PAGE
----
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Food Science

MyPlate materials that are developed specifically for kids and their parents/caregivers. We also offer evidenced-based curricula that educators can use to integrate MyPlate lessons into core educational subjects, such as Math, English Language Arts, and Science. Materials are listed below:

 

Put It Up! Food Preservation for Youth curriculum is a series of lessons that guide youth to explore and understand the science of safe food preservation.  The hands-on food preservation activities are designed for middle school ages; however, we have found in pilot testing that they are appropriate for 4th- to 12th-graders depending on prior experience with food preparation and sciences. 

 

The curriculum package contains a leader's guide and a series of lessons covering six different food preservation methods: boiling water canning, making jam, pickling, freezing, drying, and pressure canning. Each method is divided into a beginning hands-on activity and an advanced hands-on activity. Activities may stand alone or be sequenced for cumulative learning. In addition to step-by-step procedures, reflection questions, and ideas for experimentation, each method also includes additional activities: a science-based fill-in-the blank challenge, a history-based word search, a glossary, a resource list, a knowledge test, and more. View the National Center for Home Food Preservation website for more resources.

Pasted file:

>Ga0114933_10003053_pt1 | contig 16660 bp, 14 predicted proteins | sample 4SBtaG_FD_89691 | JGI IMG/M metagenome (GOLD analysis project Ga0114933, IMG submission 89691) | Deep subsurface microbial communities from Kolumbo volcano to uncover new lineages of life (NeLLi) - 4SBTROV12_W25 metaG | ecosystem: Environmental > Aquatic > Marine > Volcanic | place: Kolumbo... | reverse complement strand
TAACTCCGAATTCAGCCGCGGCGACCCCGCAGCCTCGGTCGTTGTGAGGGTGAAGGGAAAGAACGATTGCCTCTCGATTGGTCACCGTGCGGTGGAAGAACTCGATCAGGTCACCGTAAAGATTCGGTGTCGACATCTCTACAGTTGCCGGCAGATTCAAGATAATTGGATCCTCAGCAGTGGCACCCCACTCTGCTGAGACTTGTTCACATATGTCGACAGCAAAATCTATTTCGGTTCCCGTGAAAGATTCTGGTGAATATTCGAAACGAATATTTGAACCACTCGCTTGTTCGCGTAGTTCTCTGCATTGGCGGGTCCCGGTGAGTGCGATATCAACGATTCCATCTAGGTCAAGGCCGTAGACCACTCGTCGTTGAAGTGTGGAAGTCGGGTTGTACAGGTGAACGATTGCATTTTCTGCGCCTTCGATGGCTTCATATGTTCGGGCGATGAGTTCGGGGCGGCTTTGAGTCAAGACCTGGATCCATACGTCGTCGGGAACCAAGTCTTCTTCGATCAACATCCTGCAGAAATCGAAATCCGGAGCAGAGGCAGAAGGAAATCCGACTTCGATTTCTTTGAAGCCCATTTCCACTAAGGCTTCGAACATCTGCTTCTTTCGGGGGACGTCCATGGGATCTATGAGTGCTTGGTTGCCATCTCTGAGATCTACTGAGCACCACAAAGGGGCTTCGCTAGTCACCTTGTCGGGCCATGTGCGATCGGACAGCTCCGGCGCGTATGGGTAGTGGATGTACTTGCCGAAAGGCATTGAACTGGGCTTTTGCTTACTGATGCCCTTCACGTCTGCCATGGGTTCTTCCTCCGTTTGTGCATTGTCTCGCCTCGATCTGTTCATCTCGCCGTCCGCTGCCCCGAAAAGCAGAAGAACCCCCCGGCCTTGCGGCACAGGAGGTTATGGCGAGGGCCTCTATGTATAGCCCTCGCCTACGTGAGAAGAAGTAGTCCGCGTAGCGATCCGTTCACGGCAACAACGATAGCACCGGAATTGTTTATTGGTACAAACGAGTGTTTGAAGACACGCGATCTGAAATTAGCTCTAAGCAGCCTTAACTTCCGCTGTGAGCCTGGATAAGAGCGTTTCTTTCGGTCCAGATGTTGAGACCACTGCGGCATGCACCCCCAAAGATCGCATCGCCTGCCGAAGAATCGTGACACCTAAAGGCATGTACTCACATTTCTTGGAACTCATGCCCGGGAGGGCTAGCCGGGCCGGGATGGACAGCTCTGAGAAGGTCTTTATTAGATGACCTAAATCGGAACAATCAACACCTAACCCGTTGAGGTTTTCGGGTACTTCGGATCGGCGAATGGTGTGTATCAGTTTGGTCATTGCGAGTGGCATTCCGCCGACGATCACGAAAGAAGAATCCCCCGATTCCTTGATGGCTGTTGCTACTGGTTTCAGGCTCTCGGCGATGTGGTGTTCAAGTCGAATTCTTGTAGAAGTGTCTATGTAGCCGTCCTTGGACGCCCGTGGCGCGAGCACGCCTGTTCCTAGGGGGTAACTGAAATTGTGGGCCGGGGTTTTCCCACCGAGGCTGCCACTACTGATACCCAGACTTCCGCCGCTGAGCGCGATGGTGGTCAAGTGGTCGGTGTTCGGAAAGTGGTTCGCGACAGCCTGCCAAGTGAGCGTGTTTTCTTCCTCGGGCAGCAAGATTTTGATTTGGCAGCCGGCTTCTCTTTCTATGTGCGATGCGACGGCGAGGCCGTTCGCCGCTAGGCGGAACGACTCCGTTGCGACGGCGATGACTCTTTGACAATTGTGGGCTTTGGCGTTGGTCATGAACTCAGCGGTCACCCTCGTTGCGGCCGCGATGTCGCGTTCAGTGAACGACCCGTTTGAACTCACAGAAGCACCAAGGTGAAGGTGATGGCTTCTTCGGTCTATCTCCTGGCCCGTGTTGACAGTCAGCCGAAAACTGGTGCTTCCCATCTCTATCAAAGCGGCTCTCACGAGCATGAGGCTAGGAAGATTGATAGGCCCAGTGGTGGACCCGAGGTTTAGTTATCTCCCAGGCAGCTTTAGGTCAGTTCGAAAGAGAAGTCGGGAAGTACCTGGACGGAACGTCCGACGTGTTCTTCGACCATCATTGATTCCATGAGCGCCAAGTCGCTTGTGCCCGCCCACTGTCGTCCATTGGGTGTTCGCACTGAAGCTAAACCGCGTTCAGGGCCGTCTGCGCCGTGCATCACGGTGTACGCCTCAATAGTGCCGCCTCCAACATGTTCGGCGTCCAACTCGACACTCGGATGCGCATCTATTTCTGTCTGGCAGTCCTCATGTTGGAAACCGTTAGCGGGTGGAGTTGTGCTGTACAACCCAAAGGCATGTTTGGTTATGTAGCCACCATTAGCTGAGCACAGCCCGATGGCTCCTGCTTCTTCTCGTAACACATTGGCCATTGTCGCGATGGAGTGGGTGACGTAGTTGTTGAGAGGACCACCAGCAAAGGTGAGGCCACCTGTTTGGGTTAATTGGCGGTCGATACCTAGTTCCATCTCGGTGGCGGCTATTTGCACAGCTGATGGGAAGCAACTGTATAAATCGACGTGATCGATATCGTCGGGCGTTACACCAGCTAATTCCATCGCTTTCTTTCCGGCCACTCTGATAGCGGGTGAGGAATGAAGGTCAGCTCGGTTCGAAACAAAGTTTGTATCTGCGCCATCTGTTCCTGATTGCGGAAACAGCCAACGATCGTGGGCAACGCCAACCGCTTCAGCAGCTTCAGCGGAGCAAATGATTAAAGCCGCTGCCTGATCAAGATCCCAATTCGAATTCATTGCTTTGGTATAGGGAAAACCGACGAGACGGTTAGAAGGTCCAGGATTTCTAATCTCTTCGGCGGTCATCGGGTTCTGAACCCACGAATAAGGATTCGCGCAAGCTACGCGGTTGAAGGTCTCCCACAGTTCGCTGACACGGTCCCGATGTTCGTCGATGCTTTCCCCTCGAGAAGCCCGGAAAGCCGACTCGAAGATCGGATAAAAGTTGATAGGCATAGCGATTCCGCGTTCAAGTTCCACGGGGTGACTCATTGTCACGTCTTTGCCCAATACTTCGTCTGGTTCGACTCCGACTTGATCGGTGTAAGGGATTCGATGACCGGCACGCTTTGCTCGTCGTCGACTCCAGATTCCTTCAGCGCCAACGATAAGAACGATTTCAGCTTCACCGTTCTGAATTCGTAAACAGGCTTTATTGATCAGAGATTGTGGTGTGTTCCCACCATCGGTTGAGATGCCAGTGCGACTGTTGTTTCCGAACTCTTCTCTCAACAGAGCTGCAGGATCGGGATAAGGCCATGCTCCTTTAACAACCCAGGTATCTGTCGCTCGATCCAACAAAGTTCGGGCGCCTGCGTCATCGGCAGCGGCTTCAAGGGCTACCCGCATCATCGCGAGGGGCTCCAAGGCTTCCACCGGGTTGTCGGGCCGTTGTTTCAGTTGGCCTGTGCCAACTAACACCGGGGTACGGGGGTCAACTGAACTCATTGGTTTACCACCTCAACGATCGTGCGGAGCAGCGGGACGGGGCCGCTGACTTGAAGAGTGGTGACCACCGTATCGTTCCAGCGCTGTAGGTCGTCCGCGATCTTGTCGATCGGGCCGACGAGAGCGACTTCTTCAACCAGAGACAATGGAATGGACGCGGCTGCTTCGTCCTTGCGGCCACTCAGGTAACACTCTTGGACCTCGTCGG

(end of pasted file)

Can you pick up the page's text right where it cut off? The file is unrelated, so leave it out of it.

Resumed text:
4-H Food Showdown

 

Get Fit 4 Life

Get Fit 4 Life was developed for Oklahoma 4-H through the Wal-Mart Youth Voice: Youth Choice Grant. A variety of re-sources were used to create the content and activities, including a program from New Jersey called Get Moving Get Healthy.

 

The objectives of the Get Fit 4 Life curriculum are to:

  • Educate youth on MyPlate and components of a healthy diet.
  • Empower youth with skills to help them in eating a more healthy diet including reading labels, appropriate serving sizes, and how to identify sugars and fats in ingredient lists.
  • Motivate youth to exercise 60 minutes each day through ex-posing them to a variety of activities that promote physical fitness.

Activities

 

Hobbies and Collectables

Smithsonian Museum Conservation Institute collect objects of art, history and science to exhibit them, study them and, equally important, preserve them as well as possible for the future. Taking good care of the collections takes a lot of effort and resources. But often, these objects have come to us through the ages, and we have an obligation to ensure that future generations will also have an opportunity to study and enjoy them, just as we do now.

 

The National Parks System produces a reference guide Museum Handbook on how to manage, preserve, document, access and use museum collections. Lessons for teachers/volunteers.

 

Job Readiness

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